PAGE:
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Recurrent Circuitry for Balancing Sleep Need and Sleep

Sleep-promoting neurons in the dorsal fan-shaped body (dFB) of Drosophila are integral to sleep homeostasis, but how these cells impose sleep on the organism is unknown. We report that dFB neurons communicate via inhibitory transmitters, including allatostatin-A (AstA), with interneurons connecting... Full description

Journal Title: Neuron 2018-01-17, Vol.97 (2), p.378-389.e4
Main Author: Donlea, Jeffrey M
Other Authors: Pimentel, Diogo , Talbot, Clifford B , Kempf, Anissa , Omoto, Jaison J , Hartenstein, Volker , Miesenböck, Gero
Format: Electronic Article Electronic Article
Language: English
Subjects:
fan
Quelle: Alma/SFX Local Collection
Publisher: United States: Elsevier Inc
ID: ISSN: 0896-6273
Link: https://www.ncbi.nlm.nih.gov/pubmed/29307711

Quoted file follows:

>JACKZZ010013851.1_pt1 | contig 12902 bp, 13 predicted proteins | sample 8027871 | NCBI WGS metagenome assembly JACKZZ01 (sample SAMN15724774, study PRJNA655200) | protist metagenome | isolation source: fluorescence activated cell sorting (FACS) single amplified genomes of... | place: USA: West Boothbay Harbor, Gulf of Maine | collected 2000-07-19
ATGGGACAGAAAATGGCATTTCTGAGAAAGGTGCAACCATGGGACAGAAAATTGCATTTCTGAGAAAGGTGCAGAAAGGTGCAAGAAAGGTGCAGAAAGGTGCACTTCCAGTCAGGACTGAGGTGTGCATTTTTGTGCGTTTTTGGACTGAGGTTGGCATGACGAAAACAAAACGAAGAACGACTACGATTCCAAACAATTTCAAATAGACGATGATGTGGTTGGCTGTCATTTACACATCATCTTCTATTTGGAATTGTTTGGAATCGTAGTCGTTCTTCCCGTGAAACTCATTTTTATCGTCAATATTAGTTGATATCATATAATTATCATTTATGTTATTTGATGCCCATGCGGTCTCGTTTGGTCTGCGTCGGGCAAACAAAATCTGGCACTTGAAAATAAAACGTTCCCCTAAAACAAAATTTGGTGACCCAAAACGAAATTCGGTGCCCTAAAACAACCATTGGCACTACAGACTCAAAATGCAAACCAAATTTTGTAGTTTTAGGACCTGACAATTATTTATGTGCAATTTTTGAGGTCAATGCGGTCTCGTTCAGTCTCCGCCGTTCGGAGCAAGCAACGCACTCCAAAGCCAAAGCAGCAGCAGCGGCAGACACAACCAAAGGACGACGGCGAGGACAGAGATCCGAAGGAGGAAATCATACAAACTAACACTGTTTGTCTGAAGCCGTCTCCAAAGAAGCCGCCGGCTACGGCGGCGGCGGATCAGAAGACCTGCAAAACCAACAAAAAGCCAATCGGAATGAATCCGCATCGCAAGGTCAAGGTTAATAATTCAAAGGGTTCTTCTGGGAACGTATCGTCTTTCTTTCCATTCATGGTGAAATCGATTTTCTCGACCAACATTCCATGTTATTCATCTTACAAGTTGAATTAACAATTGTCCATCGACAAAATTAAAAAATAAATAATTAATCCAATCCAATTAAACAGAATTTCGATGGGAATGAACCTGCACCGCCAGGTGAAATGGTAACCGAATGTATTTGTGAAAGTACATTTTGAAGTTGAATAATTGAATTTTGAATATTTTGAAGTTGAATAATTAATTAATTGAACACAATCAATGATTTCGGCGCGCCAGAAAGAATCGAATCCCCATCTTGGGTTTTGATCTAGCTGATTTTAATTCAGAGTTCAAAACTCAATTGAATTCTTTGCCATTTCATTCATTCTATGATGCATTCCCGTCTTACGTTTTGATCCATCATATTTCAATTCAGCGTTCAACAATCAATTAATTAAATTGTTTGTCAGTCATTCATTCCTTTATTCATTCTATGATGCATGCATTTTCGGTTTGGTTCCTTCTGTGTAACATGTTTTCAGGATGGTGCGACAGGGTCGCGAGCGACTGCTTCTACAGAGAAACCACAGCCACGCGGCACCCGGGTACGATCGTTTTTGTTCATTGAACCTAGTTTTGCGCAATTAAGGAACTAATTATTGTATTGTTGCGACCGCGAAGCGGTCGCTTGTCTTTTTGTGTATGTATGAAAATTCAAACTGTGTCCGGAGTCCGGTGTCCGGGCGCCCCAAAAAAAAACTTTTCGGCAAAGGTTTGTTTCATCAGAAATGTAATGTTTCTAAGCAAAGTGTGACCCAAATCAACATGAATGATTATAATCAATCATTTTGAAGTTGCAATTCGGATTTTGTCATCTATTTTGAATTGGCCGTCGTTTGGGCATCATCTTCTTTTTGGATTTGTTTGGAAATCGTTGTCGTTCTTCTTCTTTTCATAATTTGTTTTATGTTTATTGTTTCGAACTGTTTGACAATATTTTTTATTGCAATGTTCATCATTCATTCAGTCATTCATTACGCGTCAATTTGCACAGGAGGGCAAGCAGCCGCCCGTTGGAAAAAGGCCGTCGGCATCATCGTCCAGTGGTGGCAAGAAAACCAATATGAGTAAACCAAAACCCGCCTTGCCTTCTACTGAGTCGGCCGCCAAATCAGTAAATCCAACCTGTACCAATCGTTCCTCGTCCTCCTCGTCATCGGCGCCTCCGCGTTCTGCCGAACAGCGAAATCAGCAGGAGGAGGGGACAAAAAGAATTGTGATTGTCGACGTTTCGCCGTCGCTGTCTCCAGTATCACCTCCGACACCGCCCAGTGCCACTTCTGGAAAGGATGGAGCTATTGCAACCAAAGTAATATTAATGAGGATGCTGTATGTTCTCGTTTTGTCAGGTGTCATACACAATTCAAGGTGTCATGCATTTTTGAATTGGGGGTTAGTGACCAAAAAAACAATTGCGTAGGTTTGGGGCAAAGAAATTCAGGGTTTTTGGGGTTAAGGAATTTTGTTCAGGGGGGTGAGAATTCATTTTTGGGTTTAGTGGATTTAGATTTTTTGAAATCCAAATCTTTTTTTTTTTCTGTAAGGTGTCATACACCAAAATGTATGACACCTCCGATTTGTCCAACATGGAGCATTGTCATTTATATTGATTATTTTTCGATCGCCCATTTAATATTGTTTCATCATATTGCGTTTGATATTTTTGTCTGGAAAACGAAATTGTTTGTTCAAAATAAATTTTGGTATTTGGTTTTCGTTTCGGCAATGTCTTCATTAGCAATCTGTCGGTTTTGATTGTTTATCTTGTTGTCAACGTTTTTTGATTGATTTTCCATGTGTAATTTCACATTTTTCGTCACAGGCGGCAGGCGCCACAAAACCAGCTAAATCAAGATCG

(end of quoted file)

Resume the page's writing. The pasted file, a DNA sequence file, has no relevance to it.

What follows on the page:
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recordid: cdi_pubmedcentral_primary_oai_pubmedcentral_nih_gov_5779612
title: Recurrent Circuitry for Balancing Sleep Need and Sleep
format: Article
creator:
  • Donlea, Jeffrey M
  • Pimentel, Diogo
  • Talbot, Clifford B
  • Kempf, Anissa
  • Omoto, Jaison J
  • Hartenstein, Volker
  • Miesenböck, Gero
subjects:
  • Animals
  • arousal
  • Article
  • Brain - physiology
  • central complex
  • Circadian Rhythm
  • Developmental biology
  • Drosophila
  • Drosophila melanogaster
  • Drosophila melanogaster - physiology
  • Drosophila Proteins - genetics
  • Drosophila Proteins - physiology
  • ellipsoid body
  • Excitatory Postsynaptic Potentials - physiology
  • fan
  • fan-shaped body
  • Female
  • Homeostasis
  • Insect Hormones - physiology
  • Insects
  • Interneurons - physiology
  • Light
  • Locomotion - radiation effects
  • Male
  • Medical colleges
  • Membrane Potentials
  • Memory
  • Nerve Tissue Proteins - physiology
  • Neural circuitry
  • Neurons
  • Neurons - physiology
  • Neuropeptides
  • Neurophysiology
  • Optogenetics
  • Receptors, G-Protein-Coupled - genetics
  • Receptors, G-Protein-Coupled - physiology
  • Receptors, Neuropeptide - genetics
  • Receptors, Neuropeptide - physiology
  • Recombinant Fusion Proteins - metabolism
  • relaxation oscillator
  • shaped body
  • Sleep
  • Sleep - physiology
  • Sleep deprivation
  • sleep homeostasis
  • sleep pressure
  • Vision, Ocular
ispartof: Neuron, 2018-01-17, Vol.97 (2), p.378-389.e4